from The American Heritage® Dictionary of the English Language, 4th Edition
- adj. Of, located on, or moving toward the outside or exterior; outer.
- adj. Relating to the physical self: a concern with outward beauty rather than with inward reflections.
- adj. Purely external; superficial: outward composure.
- adv. Toward the outside; away from a central point.
- adv. Archaic On the outside; externally.
- n. The material or external world: "There is nothing here,/Which, from the outward to the inward brought,/Molded thy baby thought” ( Tennyson).
from Wiktionary, Creative Commons Attribution/Share-Alike License
- adj. outer; located towards the outside
- adj. visible, noticeable
from the GNU version of the Collaborative International Dictionary of English
- adv. From the interior part; in a direction from the interior toward the exterior; out; to the outside; beyond; off; away.
- adj. Forming the superficial part; external; exterior; -- opposed to
- adj. Of or pertaining to the outer surface or to what is external; manifest; public.
- adj. Foreign; not civil or intestine.
- adj. Tending to the exterior or outside.
- n. External form; exterior.
from The Century Dictionary and Cyclopedia
- To or toward the exterior; away from some point in the interior of a space or body to one beyond its limits; forth; outside.
- Away from port: as, a ship bound outward.
- So as to be exterior or visible; out.
- On the exterior; outwardly; externally; hence, visibly; apparently; seemingly; superficially.
- Directed toward the exterior or outside.
- Of or pertaining to the exterior or outside; external; outer; extrinsic; formal: opposed to inward: as, mere outward change.
- Beyond the limits or boundaries; hence, foreign.
- In theology, carnal; fleshly; not spiritual: as, the outward man.
- See the quotation.
- n. External form; external appearance; the exterior.
- n. That which is without; the outer or objective world.
- n. A ward in a separate wing or building attached to a hospital.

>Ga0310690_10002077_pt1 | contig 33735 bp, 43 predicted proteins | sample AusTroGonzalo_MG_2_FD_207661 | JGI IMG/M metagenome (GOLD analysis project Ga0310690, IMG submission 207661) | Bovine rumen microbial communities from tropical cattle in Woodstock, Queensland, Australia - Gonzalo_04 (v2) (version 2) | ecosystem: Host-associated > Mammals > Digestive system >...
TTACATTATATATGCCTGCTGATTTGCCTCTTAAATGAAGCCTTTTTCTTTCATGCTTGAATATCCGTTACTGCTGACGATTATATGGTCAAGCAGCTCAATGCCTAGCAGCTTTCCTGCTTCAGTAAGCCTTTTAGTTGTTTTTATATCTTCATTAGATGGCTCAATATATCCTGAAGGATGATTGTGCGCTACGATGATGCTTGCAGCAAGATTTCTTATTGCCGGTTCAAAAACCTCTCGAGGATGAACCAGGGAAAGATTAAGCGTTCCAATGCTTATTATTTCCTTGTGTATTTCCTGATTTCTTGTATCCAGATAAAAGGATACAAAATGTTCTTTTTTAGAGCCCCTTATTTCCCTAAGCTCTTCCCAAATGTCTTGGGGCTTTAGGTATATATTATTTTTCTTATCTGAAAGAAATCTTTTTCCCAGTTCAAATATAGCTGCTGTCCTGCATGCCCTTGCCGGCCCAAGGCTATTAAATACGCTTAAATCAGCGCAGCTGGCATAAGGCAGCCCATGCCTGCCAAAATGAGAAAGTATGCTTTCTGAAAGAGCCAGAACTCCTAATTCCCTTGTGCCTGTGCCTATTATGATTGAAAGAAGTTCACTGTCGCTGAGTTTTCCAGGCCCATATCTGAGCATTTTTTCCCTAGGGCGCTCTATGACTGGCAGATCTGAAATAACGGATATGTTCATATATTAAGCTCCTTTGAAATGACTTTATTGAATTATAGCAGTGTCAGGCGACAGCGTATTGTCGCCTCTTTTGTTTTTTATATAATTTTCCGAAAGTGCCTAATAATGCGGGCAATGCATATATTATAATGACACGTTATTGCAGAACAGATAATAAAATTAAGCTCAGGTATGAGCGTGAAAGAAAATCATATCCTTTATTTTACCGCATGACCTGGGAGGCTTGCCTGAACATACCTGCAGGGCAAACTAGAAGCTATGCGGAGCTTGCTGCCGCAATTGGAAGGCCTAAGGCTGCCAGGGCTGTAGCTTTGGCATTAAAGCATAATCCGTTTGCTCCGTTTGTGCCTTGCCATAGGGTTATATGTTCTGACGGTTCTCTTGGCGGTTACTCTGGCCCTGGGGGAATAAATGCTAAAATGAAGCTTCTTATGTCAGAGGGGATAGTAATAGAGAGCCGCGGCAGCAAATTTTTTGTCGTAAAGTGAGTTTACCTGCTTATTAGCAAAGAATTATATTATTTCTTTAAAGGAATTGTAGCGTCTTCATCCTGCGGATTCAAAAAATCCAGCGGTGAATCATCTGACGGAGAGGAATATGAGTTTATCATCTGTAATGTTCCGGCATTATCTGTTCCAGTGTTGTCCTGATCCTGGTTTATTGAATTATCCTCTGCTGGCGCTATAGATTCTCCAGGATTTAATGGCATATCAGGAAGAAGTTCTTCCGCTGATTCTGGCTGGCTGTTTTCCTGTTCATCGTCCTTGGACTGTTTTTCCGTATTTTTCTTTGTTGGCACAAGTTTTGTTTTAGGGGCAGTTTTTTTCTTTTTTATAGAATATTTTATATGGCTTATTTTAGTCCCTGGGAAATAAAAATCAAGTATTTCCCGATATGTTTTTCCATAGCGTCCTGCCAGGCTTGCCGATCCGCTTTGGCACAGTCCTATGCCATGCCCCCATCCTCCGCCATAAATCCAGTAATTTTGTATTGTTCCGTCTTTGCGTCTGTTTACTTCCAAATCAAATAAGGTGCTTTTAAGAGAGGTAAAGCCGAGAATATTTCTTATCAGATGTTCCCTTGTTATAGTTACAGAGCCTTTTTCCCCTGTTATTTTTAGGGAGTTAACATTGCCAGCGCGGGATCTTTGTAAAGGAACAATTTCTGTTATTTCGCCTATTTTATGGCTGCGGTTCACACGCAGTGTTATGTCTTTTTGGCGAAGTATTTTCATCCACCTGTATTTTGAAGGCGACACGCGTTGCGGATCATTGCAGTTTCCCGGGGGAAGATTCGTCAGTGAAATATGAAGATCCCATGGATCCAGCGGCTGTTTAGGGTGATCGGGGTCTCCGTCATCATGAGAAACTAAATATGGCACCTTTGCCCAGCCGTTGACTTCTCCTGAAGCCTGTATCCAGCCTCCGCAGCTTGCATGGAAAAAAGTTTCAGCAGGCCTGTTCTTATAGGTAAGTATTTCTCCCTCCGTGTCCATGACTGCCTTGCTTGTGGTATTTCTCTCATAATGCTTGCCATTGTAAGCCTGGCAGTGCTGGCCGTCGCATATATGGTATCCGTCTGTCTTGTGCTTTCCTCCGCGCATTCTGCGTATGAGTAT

- n. A ward of a town or city outside of the original limits of the borough.
from WordNet 3.0 Copyright 2006 by Princeton University. All rights reserved.
- adv. toward the outside
- adj. that is going out or leaving
- adj. relating to physical reality rather than with thoughts or the mind
Hold out one arm, say the left, straight in front at shoulder level; holding the ball in the right hand, swing the right arm outward in a full circle; toss the ball upward from under the outstretched arm, and catch with the hand that threw, palm _outward_.
Toss the ball under the upraised knee as follows: Holding the ball in the right hand, raise the right knee upward, bent at an angle, swing the right arm in circle outward, and toss the ball upward from under the knee; that is, from the inner side of the leg; catch with the hand that threw, palm _outward_.
Here they keep up an inward and outward wave-like movement, which is quicker and has greater force in the _outward_ direction.
There is something that hears, sees and feels, a something that takes cognizance of what happens in what we call the outward world.
The only time we may listen to of someone being shot from outward is if a an accident.
In the 1950s, a nationwide trend towards suburbanization occurred as people moved outward from the metropolitan centers to less developed commuter suburbs.
On the asphalt, yellow stripes radiate outward from a central line, guiding our eye from one shiny machine to the next.
Who gets the wages I don't know; but I do know that this driving of crews to desert in outward ports is a common enough practice on many English sailing ships.
Each time he took a specimen, faint concentric waves appeared to ripple outward from the site.
A large numeral 5 is in the center, from which thirteen six-point stars alternate with thirteen rays (originally called bars), radiating outward from the 5 to form an encircling wreath between the 5 and the text along the rim.